Carlo Ratti & Matthew Claudel—
A new form of communication exploded into the early twentieth century, wildly skewing the nature of human connectivity with a sudden force: mass media. The way humans have always related—face-to-face dialogue between neighbors and friends—was expanded by orders of magnitude. With this amplification, elements of the village, whether social or functional, took on new reactive properties, and the world shrank dramatically. Marshall McLuhan, one of the fathers of social media theory, described the universal connective paradigm as a global village: an entire planet of people living as neighbors, suddenly given the tools to speak, or shout, around the world. Humanity was connected from any and every location.
Yet in McLuhan’s time the idea of the global village accounted only for unidirectional mass media like radio and television. Information streamed outward, from privileged content-creators to distributors to passive consumers. Universal communication functioned more as a megaphone than as a telephone, amplifying inherent tensions in society rather than promoting cohesion. McLuhan readily acknowledged that “the more you create village conditions,” the more you generate “discontinuity and division and diversity. The Global Village absolutely insures maximal disagreement on all points. It never occurred to me that uniformity and tranquility were properties of the Global Village. It has more spite and envy. The spaces and times are pulled out from between people. A world in which people encounter each other in depth all the time. The tribal-global village is far more divisive—full of fighting—than any nationalism ever was. Village is fission, not fusion, in depth all the time.” Unidirectional mass media brought a clash of polemics on the global scale.
In the 1980s, soon after McLuhan died, a new connective infrastructure arose that would cause even more sweeping and dramatic changes. The bidirectional connective interface of the Internet became a jumble of top-down and bottom-up energy. More than could ever have been possible through television or radio, people began to share ideas, thoughts, work, obsessions, and intimacies to the widest extent of the network. The choke points of media providers were opened (though not obliterated), and content was democratized to a certain extent. Media became dialogue rather than monologue, and it was at this moment that humanity began coming together as a real village, with shared culture, ideas, and discussion.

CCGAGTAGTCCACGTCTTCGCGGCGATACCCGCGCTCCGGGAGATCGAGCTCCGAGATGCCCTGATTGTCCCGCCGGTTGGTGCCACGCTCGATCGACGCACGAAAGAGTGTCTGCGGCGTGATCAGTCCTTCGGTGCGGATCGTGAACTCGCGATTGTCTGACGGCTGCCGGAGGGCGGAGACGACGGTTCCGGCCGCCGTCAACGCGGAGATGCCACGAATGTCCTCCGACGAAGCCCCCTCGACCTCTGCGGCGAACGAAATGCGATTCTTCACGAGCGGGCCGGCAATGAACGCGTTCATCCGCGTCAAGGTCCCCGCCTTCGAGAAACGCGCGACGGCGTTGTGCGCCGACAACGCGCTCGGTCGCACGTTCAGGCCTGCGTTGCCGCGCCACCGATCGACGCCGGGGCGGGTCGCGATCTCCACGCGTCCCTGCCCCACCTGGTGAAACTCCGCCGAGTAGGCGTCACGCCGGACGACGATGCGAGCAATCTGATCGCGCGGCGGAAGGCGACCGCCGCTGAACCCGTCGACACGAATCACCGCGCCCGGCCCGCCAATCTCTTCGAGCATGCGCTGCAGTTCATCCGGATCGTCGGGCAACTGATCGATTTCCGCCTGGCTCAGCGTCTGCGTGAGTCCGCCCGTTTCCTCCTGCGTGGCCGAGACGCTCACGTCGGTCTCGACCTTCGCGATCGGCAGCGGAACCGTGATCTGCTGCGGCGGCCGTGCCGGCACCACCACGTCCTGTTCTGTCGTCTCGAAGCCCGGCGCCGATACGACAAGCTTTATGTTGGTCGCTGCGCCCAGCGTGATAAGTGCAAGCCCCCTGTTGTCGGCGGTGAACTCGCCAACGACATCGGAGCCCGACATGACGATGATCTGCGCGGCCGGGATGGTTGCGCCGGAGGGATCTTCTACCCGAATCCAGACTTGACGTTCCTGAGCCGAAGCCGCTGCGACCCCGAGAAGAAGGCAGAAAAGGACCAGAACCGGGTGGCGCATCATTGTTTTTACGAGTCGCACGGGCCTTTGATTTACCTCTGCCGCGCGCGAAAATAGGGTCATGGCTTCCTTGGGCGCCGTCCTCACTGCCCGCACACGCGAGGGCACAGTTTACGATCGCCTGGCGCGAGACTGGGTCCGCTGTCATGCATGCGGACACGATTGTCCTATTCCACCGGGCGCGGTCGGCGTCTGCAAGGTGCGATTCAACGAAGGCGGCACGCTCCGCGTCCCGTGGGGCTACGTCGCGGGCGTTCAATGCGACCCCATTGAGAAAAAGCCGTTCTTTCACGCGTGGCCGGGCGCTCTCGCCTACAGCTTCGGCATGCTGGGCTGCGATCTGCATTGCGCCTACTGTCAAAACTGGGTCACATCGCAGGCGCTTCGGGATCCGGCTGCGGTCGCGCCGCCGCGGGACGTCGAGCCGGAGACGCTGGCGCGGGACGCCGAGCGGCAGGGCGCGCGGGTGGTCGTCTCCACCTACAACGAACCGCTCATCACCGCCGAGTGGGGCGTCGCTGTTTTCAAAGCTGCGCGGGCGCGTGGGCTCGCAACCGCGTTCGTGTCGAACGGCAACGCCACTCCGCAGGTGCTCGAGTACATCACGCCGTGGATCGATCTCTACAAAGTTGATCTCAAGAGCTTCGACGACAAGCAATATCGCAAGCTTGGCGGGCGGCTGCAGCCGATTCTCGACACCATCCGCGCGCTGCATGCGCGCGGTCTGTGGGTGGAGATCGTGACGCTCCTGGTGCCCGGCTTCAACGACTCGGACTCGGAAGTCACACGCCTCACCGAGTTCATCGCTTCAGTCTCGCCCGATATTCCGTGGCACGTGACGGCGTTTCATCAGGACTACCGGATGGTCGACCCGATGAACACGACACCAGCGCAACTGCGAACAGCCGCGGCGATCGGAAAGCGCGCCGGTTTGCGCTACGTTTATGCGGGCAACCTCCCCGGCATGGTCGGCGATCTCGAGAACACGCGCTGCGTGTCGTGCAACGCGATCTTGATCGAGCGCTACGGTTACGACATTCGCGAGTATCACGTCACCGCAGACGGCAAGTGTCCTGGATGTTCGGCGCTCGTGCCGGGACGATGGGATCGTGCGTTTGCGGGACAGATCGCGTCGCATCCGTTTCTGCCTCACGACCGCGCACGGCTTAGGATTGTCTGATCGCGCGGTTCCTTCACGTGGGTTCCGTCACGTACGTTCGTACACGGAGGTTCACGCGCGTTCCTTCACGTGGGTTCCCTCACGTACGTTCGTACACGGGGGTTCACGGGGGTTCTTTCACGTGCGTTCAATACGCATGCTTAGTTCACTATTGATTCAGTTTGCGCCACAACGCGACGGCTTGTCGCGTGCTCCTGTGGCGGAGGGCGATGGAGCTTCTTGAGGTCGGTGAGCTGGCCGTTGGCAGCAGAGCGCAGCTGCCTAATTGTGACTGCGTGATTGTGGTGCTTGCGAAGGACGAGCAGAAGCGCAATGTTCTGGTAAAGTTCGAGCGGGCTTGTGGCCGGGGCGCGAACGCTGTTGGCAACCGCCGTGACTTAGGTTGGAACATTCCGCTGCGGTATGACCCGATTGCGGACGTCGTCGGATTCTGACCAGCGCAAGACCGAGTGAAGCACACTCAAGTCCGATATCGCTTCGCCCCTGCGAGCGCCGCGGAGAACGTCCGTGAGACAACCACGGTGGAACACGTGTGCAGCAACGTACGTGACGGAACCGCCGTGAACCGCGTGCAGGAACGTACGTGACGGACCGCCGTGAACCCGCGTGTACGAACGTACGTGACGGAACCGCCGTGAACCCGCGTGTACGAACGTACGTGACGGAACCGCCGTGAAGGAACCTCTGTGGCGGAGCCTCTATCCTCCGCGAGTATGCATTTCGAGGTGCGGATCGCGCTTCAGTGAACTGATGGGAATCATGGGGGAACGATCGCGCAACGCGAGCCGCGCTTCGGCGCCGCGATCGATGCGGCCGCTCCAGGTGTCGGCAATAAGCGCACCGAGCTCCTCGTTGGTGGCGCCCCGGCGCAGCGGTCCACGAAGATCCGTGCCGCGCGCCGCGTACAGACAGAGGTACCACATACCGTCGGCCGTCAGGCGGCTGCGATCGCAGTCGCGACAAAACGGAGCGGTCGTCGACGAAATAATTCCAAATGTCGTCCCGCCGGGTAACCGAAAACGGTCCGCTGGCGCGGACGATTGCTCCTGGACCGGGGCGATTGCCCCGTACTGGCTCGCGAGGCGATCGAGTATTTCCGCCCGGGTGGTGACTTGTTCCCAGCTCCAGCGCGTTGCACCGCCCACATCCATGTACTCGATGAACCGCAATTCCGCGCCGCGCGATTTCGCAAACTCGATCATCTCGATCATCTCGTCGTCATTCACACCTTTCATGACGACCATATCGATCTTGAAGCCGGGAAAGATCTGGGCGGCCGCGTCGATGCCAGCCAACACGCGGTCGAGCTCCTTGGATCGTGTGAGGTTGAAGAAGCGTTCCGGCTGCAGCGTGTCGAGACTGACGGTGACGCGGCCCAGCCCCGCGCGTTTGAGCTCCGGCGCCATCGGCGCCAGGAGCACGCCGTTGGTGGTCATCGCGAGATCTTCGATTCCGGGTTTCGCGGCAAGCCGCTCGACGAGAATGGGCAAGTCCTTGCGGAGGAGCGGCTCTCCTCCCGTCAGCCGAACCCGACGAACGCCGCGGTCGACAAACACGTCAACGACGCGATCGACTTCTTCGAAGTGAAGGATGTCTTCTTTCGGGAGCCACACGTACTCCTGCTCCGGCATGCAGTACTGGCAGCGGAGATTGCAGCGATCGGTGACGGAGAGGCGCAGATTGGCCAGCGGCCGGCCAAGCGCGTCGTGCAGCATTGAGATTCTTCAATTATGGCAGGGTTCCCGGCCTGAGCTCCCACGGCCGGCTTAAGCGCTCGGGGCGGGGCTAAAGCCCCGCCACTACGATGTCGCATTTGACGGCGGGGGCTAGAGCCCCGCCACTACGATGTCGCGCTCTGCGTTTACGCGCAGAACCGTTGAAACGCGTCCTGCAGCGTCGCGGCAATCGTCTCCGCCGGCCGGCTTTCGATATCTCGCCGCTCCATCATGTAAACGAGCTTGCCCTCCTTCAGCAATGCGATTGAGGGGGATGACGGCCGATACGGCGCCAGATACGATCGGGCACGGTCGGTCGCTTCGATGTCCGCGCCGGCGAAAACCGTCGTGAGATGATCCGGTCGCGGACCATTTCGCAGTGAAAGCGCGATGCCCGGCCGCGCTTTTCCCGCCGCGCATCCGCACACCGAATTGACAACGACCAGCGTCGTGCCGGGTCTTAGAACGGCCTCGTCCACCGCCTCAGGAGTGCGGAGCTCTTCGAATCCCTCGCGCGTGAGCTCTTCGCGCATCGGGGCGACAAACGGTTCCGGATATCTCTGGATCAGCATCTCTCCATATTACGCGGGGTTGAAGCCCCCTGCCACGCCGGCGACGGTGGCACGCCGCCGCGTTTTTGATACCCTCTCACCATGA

People were unified by a pervasive “space of flows.” “There is a new spatial form characteristic of social practices that dominate and shape the network society: the space of flows,” wrote Manuel Castells, the sociologist who coined the term. “The space of flows is the material organization of time-sharing social practices that work through flows. By flows I understand purposeful, repetitive, programmable sequences of exchange and interaction between physically disjointed positions held by social actors.” That is, physical space can no longer be considered absolute. It cannot be divorced from its digital dimension.
Neither could this new system be neutral. The space of flows refers to a merger of virtual networks and material space—one in which digital and physical configurations actively influence one another. But how? What effect would the space of flows have on the physical city? In the looming shadow of the ubiquitous Internet, would the specificity of place have any significance?